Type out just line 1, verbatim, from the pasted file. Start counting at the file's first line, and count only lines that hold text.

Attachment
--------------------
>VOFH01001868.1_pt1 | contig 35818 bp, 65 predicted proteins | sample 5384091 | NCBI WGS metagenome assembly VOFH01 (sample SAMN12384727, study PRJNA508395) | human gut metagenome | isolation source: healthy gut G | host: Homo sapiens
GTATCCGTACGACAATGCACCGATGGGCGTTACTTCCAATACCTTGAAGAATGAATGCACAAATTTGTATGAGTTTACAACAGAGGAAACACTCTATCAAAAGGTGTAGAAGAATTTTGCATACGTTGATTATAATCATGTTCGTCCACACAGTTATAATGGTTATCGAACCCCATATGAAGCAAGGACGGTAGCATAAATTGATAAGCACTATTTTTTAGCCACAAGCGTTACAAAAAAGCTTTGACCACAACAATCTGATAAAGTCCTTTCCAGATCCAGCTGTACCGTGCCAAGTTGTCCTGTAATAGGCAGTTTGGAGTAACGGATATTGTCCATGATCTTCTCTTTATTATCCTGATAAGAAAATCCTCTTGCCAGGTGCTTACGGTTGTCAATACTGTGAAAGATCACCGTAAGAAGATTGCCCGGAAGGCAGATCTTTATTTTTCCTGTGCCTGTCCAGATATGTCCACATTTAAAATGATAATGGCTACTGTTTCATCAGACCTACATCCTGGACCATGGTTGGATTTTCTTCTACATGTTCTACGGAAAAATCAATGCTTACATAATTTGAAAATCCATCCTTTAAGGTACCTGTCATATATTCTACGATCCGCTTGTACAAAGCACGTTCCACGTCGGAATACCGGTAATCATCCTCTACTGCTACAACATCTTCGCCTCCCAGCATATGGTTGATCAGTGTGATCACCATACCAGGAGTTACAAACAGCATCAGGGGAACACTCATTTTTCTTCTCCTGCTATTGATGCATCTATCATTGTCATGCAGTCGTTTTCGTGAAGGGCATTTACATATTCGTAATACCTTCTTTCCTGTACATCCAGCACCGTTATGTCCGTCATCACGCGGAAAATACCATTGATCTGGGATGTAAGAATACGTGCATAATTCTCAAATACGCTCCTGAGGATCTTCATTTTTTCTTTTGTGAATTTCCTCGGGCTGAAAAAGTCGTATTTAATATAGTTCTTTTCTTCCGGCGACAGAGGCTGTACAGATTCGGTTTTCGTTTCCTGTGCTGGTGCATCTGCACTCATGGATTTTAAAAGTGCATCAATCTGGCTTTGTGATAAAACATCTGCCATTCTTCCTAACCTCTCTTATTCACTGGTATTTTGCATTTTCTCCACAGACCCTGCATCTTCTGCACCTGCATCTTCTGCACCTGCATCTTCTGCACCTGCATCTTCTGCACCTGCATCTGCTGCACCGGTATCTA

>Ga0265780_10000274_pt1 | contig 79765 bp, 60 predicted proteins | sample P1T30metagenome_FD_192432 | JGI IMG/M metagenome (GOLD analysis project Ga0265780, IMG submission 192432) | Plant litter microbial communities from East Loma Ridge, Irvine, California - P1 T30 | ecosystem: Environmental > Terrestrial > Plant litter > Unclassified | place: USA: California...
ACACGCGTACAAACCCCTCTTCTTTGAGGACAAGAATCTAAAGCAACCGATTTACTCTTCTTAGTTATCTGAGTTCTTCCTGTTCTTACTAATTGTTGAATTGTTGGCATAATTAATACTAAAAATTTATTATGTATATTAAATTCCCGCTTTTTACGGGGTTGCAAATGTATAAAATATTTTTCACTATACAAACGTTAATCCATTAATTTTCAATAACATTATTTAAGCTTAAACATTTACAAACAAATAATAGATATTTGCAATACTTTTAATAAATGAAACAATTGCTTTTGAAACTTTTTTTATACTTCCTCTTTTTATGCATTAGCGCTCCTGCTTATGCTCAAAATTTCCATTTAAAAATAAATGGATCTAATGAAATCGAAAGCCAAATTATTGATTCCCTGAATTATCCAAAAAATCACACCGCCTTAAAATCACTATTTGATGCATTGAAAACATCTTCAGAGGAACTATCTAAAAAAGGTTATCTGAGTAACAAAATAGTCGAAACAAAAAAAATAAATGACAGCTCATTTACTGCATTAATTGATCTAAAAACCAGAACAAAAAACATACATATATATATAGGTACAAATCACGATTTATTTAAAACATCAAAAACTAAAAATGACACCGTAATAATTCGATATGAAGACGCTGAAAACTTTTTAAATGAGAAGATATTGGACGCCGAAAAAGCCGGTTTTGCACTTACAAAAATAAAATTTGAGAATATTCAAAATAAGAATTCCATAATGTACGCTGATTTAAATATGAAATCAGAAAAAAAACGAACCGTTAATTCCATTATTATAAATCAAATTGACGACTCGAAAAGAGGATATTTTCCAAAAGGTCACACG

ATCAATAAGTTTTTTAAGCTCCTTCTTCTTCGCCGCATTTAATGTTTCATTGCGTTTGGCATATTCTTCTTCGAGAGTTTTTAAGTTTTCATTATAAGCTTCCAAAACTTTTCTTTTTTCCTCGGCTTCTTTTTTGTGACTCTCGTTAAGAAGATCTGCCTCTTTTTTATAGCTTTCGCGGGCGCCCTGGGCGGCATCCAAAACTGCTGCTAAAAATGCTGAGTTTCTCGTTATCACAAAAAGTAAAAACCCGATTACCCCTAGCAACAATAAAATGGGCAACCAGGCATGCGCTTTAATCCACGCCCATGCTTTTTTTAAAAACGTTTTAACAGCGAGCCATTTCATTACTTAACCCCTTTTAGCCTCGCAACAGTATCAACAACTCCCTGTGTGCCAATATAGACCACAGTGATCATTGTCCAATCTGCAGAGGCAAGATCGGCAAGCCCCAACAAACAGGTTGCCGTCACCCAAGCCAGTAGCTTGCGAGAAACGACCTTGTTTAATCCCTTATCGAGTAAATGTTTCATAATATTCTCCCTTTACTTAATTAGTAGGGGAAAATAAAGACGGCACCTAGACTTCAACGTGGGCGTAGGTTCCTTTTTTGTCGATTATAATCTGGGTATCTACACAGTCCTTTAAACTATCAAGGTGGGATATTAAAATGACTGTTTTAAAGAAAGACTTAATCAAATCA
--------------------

>VOFH01001868.1_pt1 | contig 35818 bp, 65 predicted proteins | sample 5384091 | NCBI WGS metagenome assembly VOFH01 (sample SAMN12384727, study PRJNA508395) | human gut metagenome | isolation source: healthy gut G | host: Homo sapiens